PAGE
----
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Ontario Human Rights Commission

Ontario Human Rights Commission

Two New OHRC Policies Addressing Discrimination…

Fighting for human rights for Ontarians with mental health or addiction disabilities

People with mental health disabilities or addictions have long faced discrimination, stigmatization and social exclusion in Ontario, across our nation and the globe. The Supreme Court of Canada has weighed in on this longstanding injustice:

There is no question but that the mentally ill in our society have suffered from historical disadvantage, have been negatively stereotyped and are generally subject to social prejudice.

Nearly one in five Canadian adults will experience a mental illness or addiction, according to research. Many people may be afraid to disclose their disability to others due to the extreme stigma surrounding certain types of mental health disabilities and addictions. Whether in their jobs, by their landlords, or when receiving services, many individuals experience adverse treatment, negative attitudes and harassment. As a result, people with mental health disabilities or addictions are more likely to have low incomes and live in chronic poverty.

The OHRC launched a new policy this summer that aims to provide practical, user-friendly guidance on how to define, assess, handle and resolve human rights issues related to mental health and addiction disabilities.

"Fear, ignorance and a lack of understanding has led to unequal access to opportunities for people with mental health or addiction disabilities in our society. I believe people are now ready to accept that everyone must be treated equitably. I hope that this policy will become a tool for change," said OHRC Chief Commissioner Barbara Hall.

In particular, the Policy on preventing discrimination based on mental health disabilities and addictions addresses:

  • Different forms of discrimination (e.g. profiling, harassment, systemic discrimination, poisoned environment)
  • People's rights under the Code at work, in rental housing, and when receiving services
  • Organizations' responsibilities to prevent and eliminate discrimination
  • How to create environments that are inclusive and free from discrimination
  • How the duty to accommodate applies to people with mental health or addiction disabilities
  • How to balance the right of someone with a mental health issue or addiction to be free from discrimination where this may conflict with the rights of others

Click here to watch our Mental Health Disabilities and Addictions policy launch in English.

Protecting the human rights of trans people in Ontario

Everyone has the right to define their own gender identity. Yet people who are transgender, or gender non-conforming, frequently and pervasively experience discrimination, harassment and even violence because their gender identity or gender expression is different from their birth-assigned sex.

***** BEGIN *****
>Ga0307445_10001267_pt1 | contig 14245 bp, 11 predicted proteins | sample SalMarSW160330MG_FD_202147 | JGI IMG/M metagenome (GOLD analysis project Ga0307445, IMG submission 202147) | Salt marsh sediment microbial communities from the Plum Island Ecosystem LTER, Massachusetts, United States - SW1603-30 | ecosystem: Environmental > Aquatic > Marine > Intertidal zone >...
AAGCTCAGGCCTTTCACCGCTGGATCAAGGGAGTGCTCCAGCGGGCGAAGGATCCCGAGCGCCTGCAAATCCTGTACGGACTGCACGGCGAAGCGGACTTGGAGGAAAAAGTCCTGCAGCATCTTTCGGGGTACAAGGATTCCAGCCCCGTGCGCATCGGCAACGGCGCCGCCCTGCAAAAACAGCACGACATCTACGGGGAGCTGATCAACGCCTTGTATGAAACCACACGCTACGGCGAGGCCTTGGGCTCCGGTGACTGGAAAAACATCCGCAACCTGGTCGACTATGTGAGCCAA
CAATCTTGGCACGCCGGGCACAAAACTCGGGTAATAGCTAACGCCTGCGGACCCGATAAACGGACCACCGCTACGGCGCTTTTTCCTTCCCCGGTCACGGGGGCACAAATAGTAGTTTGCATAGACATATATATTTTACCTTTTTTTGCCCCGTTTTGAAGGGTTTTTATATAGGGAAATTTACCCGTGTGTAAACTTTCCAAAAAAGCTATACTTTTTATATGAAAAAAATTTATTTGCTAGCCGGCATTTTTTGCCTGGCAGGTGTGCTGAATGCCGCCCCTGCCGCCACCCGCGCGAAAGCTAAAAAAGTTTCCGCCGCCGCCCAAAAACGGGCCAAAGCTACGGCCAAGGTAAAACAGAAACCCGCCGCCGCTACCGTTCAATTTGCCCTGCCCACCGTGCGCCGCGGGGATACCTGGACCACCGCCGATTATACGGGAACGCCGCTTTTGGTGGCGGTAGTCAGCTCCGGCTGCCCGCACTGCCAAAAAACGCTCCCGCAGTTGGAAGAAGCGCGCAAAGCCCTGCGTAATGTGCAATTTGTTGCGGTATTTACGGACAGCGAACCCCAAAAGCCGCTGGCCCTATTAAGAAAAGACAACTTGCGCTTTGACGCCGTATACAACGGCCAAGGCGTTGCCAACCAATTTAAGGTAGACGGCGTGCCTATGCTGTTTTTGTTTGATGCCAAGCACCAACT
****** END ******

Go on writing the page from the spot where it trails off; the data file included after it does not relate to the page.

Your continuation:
In April, the OHRC launched the Policy on preventing discrimination because of gender identity and gender expression to help protect the rights of trans individuals and people of diverse genders.

The original policy, developed in 2000, was completely revised and updated after Ontario added the grounds "gender identity" and "gender expression" to the Code in 2012 (what is known as Toby's Act), and following extensive consultation with the trans community, healthcare workers, housing providers, social service organizations, and educators, to ensure the policy reflects today's lived reality for this severely marginalized community.

"It has been a long struggle to have these rights clearly protected in the Code. Adding these grounds makes it clear that trans people are entitled to the same legal protections as other groups under the Code. The challenge now is to send a message across Ontario that discriminating against or harassing people because of their gender identity or gender expression is against the law. This policy provides the tools to do this," said OHRC Chief Commissioner Barbara Hall.

The policy addresses current issues and provides tools, practical scenarios and information that can be applied to everyday situations trans people face – for example, changing identity on official documents, transitioning, dress codes and accessing facilities. It seeks to promote recognition of the inherent dignity and worth of trans people, and create a climate of understanding and mutual respect, so that trans people feel they belong in and can contribute to society.

Furthermore, the policy offers organizations the tools to remove barriers and respect human rights, including:

  • Clarification of terminology
  • Information on key issues affecting the community in employment, education, services and the justice system
  • Review of case law and clarity on rights and obligations
  • Guidelines on how to meet the needs of trans persons and people of diverse genders, including best practices checklist.

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